To conclude the groundbreaking ceremony attendees grabbed shovels and dug into the ground. It signified the first step towards the building of the Masjid Bilal. While digging the attendees were laughing, joking, as joy filled their faces on seeing their dream come true!
“It was very fun, and I am excited because we are going to have a place to pray,” said 11-year-old Tulaib Zafir. Zafir said that breaking the ground brought the Muslim community together and will make them more strong in the future.
Omar Siddiqui, Senior at Belle Vista High School agreed with Zafir’s observation. “The collective effort put in building a masjid always brings the community together,” said Siddiqui.
Masjid Bilal will be completed in 18 months and will include a two-story building with over 30,000 sq ft of space comprising seven class rooms, a library, a computer room and principal’s office, a multi purpose hall for school use and community functions and a prayer overflow area.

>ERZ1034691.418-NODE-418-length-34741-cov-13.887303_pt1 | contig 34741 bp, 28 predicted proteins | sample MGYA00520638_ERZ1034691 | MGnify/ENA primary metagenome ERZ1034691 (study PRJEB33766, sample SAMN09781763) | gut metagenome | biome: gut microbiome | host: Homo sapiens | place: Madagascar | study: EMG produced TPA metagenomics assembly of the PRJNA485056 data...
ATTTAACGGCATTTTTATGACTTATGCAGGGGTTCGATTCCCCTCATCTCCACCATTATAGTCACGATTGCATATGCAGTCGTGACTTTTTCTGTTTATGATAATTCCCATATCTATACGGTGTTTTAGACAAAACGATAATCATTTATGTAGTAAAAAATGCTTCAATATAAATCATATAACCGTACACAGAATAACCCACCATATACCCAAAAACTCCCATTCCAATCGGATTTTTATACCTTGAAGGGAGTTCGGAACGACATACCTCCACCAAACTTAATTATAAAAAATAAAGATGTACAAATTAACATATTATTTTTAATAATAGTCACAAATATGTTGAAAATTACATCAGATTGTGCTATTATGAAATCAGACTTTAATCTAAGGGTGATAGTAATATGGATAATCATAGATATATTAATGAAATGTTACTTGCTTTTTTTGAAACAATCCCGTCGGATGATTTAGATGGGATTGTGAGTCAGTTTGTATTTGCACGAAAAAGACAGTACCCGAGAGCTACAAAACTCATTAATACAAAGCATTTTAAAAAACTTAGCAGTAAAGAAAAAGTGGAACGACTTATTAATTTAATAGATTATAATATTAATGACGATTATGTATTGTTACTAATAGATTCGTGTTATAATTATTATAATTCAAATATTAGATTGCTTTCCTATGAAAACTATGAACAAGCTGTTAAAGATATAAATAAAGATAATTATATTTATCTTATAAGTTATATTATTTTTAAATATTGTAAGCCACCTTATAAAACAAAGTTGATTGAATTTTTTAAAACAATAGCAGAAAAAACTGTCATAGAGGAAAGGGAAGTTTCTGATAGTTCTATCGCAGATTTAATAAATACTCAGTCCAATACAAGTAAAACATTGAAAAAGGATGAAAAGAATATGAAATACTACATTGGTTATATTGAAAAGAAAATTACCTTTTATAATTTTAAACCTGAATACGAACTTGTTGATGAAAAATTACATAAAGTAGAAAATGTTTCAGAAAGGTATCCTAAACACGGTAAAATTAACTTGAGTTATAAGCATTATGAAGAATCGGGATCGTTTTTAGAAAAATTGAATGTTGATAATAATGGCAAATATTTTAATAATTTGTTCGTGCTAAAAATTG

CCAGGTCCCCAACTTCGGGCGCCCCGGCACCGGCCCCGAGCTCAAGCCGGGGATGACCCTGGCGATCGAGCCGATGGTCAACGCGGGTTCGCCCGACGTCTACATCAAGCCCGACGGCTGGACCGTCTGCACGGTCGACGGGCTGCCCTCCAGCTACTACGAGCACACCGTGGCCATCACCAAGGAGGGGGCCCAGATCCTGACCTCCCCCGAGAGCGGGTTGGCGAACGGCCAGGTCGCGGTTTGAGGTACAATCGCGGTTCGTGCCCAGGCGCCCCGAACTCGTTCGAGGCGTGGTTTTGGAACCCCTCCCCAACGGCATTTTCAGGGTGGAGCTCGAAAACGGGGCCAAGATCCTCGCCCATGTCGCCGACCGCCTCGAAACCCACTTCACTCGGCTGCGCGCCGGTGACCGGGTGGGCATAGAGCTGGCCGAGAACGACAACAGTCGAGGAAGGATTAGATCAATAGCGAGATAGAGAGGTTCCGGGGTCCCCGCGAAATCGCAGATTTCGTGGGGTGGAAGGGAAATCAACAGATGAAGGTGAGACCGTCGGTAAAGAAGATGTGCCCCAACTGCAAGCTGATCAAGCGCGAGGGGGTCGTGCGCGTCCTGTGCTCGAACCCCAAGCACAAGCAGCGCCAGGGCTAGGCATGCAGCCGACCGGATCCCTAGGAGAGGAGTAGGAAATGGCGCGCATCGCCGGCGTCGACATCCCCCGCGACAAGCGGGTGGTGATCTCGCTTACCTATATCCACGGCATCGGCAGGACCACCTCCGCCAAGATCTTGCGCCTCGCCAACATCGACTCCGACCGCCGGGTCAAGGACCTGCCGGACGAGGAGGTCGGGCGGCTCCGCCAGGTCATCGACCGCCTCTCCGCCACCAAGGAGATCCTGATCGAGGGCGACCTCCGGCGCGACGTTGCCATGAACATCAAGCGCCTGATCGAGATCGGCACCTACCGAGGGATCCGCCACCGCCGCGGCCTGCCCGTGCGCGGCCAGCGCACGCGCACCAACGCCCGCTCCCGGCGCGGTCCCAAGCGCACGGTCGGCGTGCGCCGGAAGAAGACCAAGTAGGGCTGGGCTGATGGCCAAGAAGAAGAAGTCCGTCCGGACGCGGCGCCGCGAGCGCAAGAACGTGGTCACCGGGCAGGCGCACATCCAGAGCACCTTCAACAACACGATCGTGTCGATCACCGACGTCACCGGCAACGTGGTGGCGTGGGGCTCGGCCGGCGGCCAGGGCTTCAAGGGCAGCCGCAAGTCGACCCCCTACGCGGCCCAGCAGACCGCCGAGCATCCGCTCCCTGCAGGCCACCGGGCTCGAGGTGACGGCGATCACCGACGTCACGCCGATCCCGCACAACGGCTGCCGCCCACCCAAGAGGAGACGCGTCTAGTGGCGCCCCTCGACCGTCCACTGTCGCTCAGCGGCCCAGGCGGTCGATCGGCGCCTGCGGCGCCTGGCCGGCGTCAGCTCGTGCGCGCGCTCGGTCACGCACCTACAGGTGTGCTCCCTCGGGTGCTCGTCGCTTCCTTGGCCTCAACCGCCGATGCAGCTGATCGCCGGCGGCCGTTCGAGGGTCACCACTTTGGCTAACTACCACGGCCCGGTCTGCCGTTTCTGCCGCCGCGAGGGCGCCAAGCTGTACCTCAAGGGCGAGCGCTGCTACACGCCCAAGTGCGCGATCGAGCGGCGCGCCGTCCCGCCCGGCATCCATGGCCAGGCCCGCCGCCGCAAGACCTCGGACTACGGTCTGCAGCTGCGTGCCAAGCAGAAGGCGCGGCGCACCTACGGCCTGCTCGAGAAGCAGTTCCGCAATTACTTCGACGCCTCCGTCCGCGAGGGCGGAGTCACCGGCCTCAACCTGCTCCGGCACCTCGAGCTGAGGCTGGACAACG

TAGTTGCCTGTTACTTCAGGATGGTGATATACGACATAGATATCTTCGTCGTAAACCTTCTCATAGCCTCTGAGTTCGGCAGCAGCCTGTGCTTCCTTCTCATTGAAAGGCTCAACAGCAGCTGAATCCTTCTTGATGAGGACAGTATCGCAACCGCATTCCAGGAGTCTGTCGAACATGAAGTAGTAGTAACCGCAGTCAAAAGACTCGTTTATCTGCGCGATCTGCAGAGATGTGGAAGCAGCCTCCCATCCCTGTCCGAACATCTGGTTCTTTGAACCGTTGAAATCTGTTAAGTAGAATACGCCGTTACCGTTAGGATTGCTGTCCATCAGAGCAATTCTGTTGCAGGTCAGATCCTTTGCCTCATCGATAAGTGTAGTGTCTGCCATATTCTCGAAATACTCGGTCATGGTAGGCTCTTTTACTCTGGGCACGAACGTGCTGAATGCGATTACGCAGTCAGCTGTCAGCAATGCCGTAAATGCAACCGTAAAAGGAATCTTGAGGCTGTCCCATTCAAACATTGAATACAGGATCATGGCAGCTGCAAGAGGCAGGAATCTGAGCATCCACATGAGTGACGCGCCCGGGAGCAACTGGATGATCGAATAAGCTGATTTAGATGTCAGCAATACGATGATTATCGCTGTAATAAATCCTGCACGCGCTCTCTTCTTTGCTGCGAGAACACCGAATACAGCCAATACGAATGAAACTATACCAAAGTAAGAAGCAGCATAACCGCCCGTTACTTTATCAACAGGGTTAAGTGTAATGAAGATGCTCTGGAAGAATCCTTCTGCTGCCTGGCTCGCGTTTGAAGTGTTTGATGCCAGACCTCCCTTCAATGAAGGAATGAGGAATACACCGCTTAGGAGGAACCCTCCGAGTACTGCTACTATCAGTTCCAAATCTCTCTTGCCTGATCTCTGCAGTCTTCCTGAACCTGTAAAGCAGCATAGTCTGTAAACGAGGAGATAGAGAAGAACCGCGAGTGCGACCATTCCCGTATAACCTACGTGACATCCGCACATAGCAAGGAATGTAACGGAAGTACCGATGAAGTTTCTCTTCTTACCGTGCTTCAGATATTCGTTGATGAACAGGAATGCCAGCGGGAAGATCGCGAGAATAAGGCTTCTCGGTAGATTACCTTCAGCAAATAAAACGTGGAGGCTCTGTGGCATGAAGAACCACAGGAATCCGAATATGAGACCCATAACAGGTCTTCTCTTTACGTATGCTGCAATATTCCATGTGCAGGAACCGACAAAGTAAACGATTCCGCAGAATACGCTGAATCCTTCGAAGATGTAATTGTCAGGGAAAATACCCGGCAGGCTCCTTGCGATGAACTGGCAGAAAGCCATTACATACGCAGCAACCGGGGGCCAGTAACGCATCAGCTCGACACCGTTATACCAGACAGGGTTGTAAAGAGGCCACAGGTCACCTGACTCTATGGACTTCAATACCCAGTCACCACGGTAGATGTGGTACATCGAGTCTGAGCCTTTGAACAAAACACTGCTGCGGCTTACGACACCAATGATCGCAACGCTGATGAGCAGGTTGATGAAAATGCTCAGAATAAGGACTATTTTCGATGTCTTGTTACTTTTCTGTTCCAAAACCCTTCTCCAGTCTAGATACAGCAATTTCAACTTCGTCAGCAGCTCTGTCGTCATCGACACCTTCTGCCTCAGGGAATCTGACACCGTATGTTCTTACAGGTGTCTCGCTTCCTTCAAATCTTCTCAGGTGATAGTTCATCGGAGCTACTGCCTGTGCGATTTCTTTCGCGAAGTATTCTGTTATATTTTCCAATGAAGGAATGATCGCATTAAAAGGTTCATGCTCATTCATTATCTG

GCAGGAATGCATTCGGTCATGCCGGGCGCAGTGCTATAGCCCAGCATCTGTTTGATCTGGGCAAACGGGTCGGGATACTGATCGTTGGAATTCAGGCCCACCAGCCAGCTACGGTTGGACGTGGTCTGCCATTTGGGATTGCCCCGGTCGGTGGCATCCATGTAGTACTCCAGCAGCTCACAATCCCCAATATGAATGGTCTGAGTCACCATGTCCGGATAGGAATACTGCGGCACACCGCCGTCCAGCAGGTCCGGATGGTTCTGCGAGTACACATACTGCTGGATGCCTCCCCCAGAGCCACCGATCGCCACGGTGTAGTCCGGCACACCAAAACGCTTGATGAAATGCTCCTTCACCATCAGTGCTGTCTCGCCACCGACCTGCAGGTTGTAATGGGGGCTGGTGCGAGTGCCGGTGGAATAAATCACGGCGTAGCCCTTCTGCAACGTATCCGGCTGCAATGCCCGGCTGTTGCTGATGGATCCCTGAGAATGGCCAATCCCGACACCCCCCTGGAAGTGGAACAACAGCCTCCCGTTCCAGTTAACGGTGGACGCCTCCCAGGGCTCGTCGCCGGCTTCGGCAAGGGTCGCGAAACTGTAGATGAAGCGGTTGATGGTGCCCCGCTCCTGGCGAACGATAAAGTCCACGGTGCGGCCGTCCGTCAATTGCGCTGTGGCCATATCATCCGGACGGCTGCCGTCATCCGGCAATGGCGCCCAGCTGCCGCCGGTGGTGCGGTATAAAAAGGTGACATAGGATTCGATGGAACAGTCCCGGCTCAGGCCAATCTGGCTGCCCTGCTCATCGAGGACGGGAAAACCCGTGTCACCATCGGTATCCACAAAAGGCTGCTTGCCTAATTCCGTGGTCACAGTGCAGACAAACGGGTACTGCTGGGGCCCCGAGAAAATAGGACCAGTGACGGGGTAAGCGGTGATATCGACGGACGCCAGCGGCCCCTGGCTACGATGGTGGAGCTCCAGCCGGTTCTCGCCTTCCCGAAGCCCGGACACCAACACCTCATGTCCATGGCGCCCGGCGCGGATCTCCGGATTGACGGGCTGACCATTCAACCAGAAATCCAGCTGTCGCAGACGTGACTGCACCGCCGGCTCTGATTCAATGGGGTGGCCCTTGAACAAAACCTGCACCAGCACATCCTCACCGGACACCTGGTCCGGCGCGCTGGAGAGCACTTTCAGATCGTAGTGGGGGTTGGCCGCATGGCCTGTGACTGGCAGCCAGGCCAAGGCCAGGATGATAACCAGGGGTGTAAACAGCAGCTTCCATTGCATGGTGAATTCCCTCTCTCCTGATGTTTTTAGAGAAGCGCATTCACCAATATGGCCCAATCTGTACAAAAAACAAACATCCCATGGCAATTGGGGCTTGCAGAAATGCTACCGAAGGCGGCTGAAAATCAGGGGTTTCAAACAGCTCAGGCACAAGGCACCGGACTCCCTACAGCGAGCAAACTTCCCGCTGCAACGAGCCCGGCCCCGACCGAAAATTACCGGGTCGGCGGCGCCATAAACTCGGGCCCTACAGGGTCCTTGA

The Masjid is a place where the community members can give the kids the best education, teach them good values, and make them loyal US citizens according to Riaz Siddiqui. However, if we, the Muslim Ummah doesn’t work hard then mosques will start to become extinct in America.
Islam has been portrayed negatively by the media and because of that people are more resistant to the construction of mosques in their community. Therefore it is up to us to show and educate others about the true meaning of Islam. It is not good enough for us to be just American; we have to be 100% American. Each and every one of us has to be the model of patriotism, loyalty, and hard work. ISF through community outreach, and hard work was able to show the City of Folsom what Islam truly represents. Community outreach can be done, it has been done, and it needs to be done so that we can preserve our mosques. Remember having fun is important, but so is Jannah. Educate others, and do it for Allah! Do it for Allah!



Editor: Akhtar M. Faruqui
2004 . All Rights Reserved.